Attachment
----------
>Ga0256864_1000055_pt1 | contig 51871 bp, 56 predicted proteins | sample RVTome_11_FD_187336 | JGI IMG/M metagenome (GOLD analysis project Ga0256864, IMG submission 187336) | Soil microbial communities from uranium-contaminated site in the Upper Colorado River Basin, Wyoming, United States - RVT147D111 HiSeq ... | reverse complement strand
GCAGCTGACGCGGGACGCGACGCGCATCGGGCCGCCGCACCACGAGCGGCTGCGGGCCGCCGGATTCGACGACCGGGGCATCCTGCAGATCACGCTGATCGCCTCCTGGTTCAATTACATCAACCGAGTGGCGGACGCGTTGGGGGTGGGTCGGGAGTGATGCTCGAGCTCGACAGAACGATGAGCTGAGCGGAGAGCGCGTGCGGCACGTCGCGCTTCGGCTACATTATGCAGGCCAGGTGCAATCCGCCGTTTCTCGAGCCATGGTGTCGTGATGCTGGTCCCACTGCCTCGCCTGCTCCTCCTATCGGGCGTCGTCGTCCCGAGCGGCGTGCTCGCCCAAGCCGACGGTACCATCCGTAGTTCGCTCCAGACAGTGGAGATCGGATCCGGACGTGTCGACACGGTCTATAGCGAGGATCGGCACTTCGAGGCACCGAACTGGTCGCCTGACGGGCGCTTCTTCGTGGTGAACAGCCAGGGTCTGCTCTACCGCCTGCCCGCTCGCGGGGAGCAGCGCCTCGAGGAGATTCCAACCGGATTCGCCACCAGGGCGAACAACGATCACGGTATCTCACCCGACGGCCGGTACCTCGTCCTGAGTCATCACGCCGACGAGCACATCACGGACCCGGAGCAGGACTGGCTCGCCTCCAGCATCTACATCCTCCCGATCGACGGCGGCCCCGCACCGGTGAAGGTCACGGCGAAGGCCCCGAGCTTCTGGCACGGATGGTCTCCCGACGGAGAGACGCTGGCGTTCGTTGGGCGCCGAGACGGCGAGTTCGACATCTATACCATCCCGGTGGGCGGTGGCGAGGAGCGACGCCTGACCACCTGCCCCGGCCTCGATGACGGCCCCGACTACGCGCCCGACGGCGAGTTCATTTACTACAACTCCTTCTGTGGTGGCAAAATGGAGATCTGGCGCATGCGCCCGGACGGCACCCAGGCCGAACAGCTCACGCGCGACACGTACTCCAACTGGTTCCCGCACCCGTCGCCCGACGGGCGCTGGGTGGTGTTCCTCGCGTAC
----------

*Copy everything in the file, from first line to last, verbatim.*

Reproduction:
>Ga0256864_1000055_pt1 | contig 51871 bp, 56 predicted proteins | sample RVTome_11_FD_187336 | JGI IMG/M metagenome (GOLD analysis project Ga0256864, IMG submission 187336) | Soil microbial communities from uranium-contaminated site in the Upper Colorado River Basin, Wyoming, United States - RVT147D111 HiSeq ... | reverse complement strand
GCAGCTGACGCGGGACGCGACGCGCATCGGGCCGCCGCACCACGAGCGGCTGCGGGCCGCCGGATTCGACGACCGGGGCATCCTGCAGATCACGCTGATCGCCTCCTGGTTCAATTACATCAACCGAGTGGCGGACGCGTTGGGGGTGGGTCGGGAGTGATGCTCGAGCTCGACAGAACGATGAGCTGAGCGGAGAGCGCGTGCGGCACGTCGCGCTTCGGCTACATTATGCAGGCCAGGTGCAATCCGCCGTTTCTCGAGCCATGGTGTCGTGATGCTGGTCCCACTGCCTCGCCTGCTCCTCCTATCGGGCGTCGTCGTCCCGAGCGGCGTGCTCGCCCAAGCCGACGGTACCATCCGTAGTTCGCTCCAGACAGTGGAGATCGGATCCGGACGTGTCGACACGGTCTATAGCGAGGATCGGCACTTCGAGGCACCGAACTGGTCGCCTGACGGGCGCTTCTTCGTGGTGAACAGCCAGGGTCTGCTCTACCGCCTGCCCGCTCGCGGGGAGCAGCGCCTCGAGGAGATTCCAACCGGATTCGCCACCAGGGCGAACAACGATCACGGTATCTCACCCGACGGCCGGTACCTCGTCCTGAGTCATCACGCCGACGAGCACATCACGGACCCGGAGCAGGACTGGCTCGCCTCCAGCATCTACATCCTCCCGATCGACGGCGGCCCCGCACCGGTGAAGGTCACGGCGAAGGCCCCGAGCTTCTGGCACGGATGGTCTCCCGACGGAGAGACGCTGGCGTTCGTTGGGCGCCGAGACGGCGAGTTCGACATCTATACCATCCCGGTGGGCGGTGGCGAGGAGCGACGCCTGACCACCTGCCCCGGCCTCGATGACGGCCCCGACTACGCGCCCGACGGCGAGTTCATTTACTACAACTCCTTCTGTGGTGGCAAAATGGAGATCTGGCGCATGCGCCCGGACGGCACCCAGGCCGAACAGCTCACGCGCGACACGTACTCCAACTGGTTCCCGCACCCGTCGCCCGACGGGCGCTGGGTGGTGTTCCTCGCGTAC